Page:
Filling in the Blank

Sarah Blank says that any good designer or architect must have an excellent understanding of space. That may seem obvious, except that sometimes it’s the answers to the simplest questions that reveal just how much we may or may not know. And with 40 years’ experience as a kitchen designer—one who has worked on a multitude of projects, and often on more than just kitchens—Sarah’s ability to transform a home, all while keeping it practical, is truly remarkable.

Sarah started her design studio business in 1981 in Fairfield County, where she began specializing in kitchens. (“I always loved architecture, but I somehow ended up going to interior design school,” she tells me.) Quickly, she realized there was a lot more to a kitchen than cabinets. “Yes, there’s the functional part,” she explains, “but the aesthetic part of it really comes from the architectural aspects of a home—and the kitchen has to be integrated into the architecture.”

Clearly, there’s a delicate balance between incorporating a kitchen into the original architecture of a home and making sure that it’s extremely functional … and fitting in appliances with fixed sizes that sometimes aren’t user friendly to the proportions of the room. “You’re always tweaking to make sure that once you understand the room itself, that all the dimensions work—and it’s harmonious.”

That sentiment goes for other rooms in the home as well. During a phone call, Sarah tells me about a project she recently worked on in Palm Beach, at an apartment in a condominium complex. This apartment, while filled with large floor-to-ceiling windows, had no light coming in from the sides. “It was all windows in the front and back; we had to get more light.” She racked her brain and thought of a solution.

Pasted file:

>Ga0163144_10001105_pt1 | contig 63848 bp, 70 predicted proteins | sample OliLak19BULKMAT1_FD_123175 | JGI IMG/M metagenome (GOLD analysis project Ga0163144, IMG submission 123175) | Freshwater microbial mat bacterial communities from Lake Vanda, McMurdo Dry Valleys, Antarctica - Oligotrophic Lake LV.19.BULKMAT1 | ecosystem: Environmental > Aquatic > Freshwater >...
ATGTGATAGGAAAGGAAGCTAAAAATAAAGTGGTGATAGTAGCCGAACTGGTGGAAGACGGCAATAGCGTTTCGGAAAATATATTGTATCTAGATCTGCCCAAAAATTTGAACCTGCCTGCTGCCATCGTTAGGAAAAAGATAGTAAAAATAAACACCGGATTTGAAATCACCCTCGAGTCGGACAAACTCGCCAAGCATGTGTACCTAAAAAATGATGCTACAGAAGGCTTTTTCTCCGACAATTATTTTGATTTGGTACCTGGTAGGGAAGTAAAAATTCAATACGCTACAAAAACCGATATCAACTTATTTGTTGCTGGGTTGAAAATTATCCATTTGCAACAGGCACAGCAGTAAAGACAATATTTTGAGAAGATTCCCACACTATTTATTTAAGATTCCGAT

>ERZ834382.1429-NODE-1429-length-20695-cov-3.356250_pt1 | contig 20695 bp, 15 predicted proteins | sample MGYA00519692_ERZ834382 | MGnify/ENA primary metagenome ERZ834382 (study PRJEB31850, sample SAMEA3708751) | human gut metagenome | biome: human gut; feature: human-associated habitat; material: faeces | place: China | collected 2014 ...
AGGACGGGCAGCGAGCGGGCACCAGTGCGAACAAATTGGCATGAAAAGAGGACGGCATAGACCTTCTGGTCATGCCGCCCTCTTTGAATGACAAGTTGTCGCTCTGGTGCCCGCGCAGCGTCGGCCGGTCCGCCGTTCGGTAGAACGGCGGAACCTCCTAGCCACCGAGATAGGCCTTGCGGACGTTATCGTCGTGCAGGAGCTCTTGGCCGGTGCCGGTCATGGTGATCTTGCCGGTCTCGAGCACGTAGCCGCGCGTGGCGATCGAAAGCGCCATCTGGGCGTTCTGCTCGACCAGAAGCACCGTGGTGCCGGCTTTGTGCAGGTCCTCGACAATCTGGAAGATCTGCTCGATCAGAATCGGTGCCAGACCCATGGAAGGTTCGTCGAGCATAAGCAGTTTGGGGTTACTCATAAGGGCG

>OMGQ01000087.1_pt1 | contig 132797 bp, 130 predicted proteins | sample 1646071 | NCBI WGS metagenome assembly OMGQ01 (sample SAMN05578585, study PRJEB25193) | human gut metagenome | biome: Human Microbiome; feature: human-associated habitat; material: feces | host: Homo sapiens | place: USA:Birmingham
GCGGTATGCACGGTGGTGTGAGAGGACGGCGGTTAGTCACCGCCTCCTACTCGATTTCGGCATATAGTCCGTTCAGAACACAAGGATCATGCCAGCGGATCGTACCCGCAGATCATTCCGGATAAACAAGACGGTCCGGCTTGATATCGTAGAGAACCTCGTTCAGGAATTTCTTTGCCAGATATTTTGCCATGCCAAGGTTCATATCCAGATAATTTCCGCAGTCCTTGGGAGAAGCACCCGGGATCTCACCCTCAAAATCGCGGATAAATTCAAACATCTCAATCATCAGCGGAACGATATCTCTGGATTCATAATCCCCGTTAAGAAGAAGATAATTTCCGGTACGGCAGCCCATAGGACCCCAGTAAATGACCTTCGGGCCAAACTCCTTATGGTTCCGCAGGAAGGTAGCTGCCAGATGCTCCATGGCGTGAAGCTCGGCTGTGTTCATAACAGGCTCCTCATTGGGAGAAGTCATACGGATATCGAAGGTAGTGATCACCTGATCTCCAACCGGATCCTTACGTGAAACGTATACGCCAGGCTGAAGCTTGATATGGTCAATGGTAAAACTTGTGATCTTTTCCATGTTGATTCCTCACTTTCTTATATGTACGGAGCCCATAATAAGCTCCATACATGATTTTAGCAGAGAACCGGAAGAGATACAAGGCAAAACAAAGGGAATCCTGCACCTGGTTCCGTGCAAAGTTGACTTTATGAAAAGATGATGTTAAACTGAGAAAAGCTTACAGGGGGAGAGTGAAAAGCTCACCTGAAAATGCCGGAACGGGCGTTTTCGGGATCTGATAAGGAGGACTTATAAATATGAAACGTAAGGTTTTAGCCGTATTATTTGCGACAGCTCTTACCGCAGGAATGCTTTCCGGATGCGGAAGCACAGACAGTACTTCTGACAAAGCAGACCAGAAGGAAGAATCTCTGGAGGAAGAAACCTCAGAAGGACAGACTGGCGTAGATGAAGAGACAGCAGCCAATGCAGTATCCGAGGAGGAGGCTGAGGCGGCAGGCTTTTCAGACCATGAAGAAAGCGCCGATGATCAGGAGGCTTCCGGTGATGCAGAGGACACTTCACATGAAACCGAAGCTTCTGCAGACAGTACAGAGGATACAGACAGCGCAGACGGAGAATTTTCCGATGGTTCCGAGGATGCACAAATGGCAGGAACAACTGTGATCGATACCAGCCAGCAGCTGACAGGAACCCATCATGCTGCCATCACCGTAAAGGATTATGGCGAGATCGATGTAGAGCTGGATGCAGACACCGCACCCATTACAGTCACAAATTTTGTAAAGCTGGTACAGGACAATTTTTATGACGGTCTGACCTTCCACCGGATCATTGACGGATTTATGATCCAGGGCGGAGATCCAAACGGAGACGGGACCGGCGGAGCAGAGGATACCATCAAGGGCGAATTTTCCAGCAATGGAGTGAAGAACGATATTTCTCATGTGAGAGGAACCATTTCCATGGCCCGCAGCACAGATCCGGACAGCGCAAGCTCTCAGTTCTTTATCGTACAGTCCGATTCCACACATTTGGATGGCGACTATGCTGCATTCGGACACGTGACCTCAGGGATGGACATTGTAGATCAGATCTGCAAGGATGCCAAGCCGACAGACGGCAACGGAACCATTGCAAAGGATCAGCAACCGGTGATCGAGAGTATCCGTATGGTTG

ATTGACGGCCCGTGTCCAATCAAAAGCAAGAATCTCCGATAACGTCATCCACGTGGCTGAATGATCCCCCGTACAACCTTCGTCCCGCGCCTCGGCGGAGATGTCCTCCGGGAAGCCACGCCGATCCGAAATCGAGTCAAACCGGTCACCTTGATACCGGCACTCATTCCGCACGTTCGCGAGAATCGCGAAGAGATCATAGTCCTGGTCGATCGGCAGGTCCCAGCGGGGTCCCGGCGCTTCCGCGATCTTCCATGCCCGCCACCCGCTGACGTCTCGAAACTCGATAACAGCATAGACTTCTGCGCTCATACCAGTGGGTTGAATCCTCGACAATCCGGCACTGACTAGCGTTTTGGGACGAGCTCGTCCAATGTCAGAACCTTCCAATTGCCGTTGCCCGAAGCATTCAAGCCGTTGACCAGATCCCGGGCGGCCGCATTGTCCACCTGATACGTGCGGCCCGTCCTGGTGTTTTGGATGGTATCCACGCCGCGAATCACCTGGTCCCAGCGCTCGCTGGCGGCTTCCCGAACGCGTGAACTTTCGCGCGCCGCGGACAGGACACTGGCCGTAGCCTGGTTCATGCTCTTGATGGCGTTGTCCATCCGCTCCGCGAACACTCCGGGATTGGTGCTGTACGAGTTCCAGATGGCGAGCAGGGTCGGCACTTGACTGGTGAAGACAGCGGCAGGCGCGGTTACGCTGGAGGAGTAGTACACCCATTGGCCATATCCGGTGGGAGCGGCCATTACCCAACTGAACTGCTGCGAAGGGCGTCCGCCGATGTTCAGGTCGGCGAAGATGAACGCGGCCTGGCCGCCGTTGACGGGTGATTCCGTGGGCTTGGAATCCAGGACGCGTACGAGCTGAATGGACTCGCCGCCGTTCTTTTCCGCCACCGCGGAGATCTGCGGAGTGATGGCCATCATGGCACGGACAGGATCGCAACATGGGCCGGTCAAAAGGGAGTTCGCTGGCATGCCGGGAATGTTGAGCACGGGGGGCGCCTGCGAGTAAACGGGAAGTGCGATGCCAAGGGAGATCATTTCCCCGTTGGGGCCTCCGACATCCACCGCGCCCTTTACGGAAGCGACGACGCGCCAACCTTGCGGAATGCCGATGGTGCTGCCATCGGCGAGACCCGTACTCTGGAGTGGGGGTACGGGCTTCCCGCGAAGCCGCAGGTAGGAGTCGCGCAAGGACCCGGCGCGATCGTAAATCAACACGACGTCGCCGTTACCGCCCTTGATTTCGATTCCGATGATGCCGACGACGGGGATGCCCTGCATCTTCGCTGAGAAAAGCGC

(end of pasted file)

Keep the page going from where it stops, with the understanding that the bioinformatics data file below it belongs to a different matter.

“The way it was built—it had all these large walls, so we designed etched glass walls and sliding glass doors to let the light in.” She then took those walls and removed them, which made the living room and kitchen wider. Light now filled the room—and there was more space. After the project, Sarah’s client brought in three architects; one said Sarah had aptly solved the problem many people had in this condominium. 

Although she has completed projects in many cities, the Sarah Blank Design Studio works mainly in Greenwich, a town filled with wonderful estate homes that date back to the 1920s—with some even built in the late 1800s. “You have Carrère and Hastings, you have Mott B. Schmidt—really wonderful architectural names. And one of the things about Greenwich is there’s something about this community that really respects its history.”

Sarah recognizes that there’s so much involved in good design, and the ability to visualize what a kitchen or room is going to look like. “I know where there’s going to be trouble; my mind becomes an encyclopedia of past experiences. People will express what they want and I’m going back into my library and pulling out thoughts and idea—keeping a homeowner in mind, but also resale value.”

Sarah’s mindset and knowledge has allowed her business to thrive. Sarah says that education is extremely important, too. (She is involved in both the Institute of Classical Architecture & Art and the Decorators Club of Manhattan, where she has worked on the education committee, giving scholarships to students for interior design schools in Manhattan.) “You’re born with the direction you’re going to take,” she says when asked about if design is a skillset you inherit or are taught. “But then,” she says, thinking back on her own education and practices, “you really fine tune it.”